Moving Expense Deduction Eliminated. 

For an eight-year period starting in 2018, most employees will not be able to exclude qualified moving expense reimbursements from income or deduct moving expenses. During that period, the exclusion and deduction are preserved only for certain members of the Armed Forces on active duty who move pursuant to a military order.

Qualified Transportation Plans Eliminated. 

The Act eliminates the employer deduction for qualified transportation fringe benefits and, except as necessary for an employee’s safety, for transportation, payments, or reimbursements in connection with travel between an employee’s residence and place of employment.

The tax exclusion for qualified transportation fringe benefits is generally preserved for employees, but the exclusion for qualified bicycle commuting reimbursements is suspended and unavailable for tax years beginning after 2017 and before 2026.

Other Fringe Benefits Deductions Eliminated. 

Effective for amounts paid or incurred after 2017, the Act repeals the rule under Code § 274 that previously allowed a partial deduction for certain entertainment, amusement, and recreation expenses (including expenses for a facility used in connection with such activities) if those expenses are sufficiently related to or associated with the active conduct of the taxpayer’s business.

Also, effective after 2017, the deductibility of employee achievement awards is limited by a new definition of “tangible personal property” that denies the deduction for cash, cash equivalents, and gift cards, coupons, or certificates, except when employees can only choose from a limited array pre-selected or pre-approved by the employer.

Other nondeductible awards include—vacations, meals, lodging, theater or sports tickets, and securities.

Inflation Adjustments.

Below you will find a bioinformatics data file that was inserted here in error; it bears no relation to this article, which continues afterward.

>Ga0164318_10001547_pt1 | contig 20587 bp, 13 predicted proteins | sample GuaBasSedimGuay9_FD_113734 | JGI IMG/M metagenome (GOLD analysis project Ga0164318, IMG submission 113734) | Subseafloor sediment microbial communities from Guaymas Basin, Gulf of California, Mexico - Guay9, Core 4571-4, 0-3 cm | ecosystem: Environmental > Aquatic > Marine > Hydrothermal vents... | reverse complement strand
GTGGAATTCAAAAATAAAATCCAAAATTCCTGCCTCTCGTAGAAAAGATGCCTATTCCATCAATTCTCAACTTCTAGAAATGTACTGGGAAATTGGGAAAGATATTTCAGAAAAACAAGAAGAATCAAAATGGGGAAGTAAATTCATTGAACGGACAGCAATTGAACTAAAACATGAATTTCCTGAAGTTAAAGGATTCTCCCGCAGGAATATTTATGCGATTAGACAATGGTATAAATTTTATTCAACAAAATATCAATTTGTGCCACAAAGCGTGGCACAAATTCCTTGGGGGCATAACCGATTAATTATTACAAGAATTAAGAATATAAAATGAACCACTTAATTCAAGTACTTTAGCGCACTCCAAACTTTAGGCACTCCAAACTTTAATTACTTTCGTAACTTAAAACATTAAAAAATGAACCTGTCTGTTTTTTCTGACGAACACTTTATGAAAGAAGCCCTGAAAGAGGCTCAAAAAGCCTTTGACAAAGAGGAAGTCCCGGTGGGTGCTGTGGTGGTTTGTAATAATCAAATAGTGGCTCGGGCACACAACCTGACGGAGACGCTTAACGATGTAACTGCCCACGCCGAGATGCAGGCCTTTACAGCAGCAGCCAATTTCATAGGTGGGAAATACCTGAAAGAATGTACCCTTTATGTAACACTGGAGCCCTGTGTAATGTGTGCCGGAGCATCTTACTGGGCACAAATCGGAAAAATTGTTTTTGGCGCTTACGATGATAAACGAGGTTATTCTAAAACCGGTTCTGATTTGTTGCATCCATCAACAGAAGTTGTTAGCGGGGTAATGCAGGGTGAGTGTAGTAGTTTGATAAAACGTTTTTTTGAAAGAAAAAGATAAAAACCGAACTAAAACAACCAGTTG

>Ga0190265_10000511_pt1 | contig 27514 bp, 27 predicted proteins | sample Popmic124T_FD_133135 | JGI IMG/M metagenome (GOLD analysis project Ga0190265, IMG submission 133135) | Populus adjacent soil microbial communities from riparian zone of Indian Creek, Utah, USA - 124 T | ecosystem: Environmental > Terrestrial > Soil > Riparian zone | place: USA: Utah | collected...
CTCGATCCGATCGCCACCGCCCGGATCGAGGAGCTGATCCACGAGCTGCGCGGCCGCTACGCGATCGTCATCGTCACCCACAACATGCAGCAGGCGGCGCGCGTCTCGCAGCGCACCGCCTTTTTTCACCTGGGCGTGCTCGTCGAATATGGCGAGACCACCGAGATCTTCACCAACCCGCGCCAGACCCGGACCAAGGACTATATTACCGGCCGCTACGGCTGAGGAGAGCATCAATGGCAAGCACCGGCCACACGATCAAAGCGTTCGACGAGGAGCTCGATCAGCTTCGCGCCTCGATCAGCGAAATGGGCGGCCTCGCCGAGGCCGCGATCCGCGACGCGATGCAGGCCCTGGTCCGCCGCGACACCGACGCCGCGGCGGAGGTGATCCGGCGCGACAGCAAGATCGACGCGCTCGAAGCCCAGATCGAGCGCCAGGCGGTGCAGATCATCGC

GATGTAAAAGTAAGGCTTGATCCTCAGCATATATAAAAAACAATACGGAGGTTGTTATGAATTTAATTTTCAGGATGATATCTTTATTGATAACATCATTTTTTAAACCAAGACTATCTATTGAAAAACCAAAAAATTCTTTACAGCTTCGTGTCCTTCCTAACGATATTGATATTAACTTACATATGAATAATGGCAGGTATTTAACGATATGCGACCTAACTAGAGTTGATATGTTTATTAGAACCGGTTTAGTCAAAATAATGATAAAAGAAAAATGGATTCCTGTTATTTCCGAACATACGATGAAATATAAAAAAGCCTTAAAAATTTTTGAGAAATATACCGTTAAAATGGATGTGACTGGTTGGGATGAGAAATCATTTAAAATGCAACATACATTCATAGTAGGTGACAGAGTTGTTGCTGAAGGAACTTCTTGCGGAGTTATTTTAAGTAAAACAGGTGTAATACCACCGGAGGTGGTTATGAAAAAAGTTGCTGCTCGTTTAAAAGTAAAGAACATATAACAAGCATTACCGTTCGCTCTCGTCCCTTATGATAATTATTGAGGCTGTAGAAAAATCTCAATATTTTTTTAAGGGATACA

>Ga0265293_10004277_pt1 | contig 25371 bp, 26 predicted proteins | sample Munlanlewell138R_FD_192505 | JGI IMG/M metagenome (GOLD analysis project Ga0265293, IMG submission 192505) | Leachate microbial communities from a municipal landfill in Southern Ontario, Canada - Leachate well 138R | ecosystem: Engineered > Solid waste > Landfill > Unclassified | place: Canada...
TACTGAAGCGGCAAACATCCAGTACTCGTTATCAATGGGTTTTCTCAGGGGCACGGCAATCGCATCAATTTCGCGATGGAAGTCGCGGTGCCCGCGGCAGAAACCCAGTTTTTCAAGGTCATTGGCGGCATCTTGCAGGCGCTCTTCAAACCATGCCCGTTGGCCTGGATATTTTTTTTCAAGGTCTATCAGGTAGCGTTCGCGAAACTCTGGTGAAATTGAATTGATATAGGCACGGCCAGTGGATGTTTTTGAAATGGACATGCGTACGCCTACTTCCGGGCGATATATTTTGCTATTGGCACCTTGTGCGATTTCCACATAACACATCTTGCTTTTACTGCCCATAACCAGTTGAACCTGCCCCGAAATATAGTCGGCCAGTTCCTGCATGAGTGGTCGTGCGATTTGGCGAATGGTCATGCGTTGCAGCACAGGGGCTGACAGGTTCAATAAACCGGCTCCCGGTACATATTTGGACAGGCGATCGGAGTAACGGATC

Beginning in 2018, many dollar amounts in the Code—including some benefit-related amounts—that are currently adjusted for inflation using the Consumer Price Index for All Urban Consumers (“CPI-U”) will instead be adjusted using the Chained Consumer Price Index for All Urban Consumers (“C-CPI-U”). According to the Bureau of Labor Statistics (which determines and issues the CPI), the C-CPI-U is a closer approximation to a true cost-of-living index for most consumers, and it tends to increase at a lower rate than the CPI-U.

IRS Issues 2017 “Required Amendments List”

The IRS has issued the 2017 “Required Amendments List” for qualified plans. This is the second list issued since the IRS eliminated the five-year remedial amendment cycle and significantly curtailed the favorable determination letter program for individually designed plans. The IRS will issue a new List each year.

This new List, set forth in Notice 2017-72 contains amendments that are required as a result of changes in qualification requirements that become effective on or after January 1, 2017. The plan amendment deadline for a disqualifying provision arising as a result of a change in qualification requirements that appears on the 2017 List must be adopted by December 31, 2019.

The Required Amendments List is divided into two parts:

Part A lists the changes that would require an amendment to most plans or to most plans of the type affected by the particular change. Part A of the 2017 List contains two changes applicable to most plans of the type affected by the changes:

Final regulations regarding cash balance/hybrid plans. Cash balance/hybrid plans must be amended to the extent necessary to comply with those portions of the regulations regarding market rate of return and other requirements that first become applicable to the plan for the plan year beginning in 2017. (This requirement does not apply to those collectively bargained plans that do not become subject to these portions of the regulations until 2018 or 2019 under the extended applicability dates provided in § 1.411(b)(5)-1(f)(2)(B)(3).)

Note: The relief from the anti-cutback requirements of § 411(d)(6) provided in § 1.411(b)(5)-1(e)(3)(vi) applies only to plan amendments that are adopted before the effective date of these regulations.

Note: See also Notice 2016-67, which addresses the applicability of the market rate of return rules to implicit interest pension equity plans.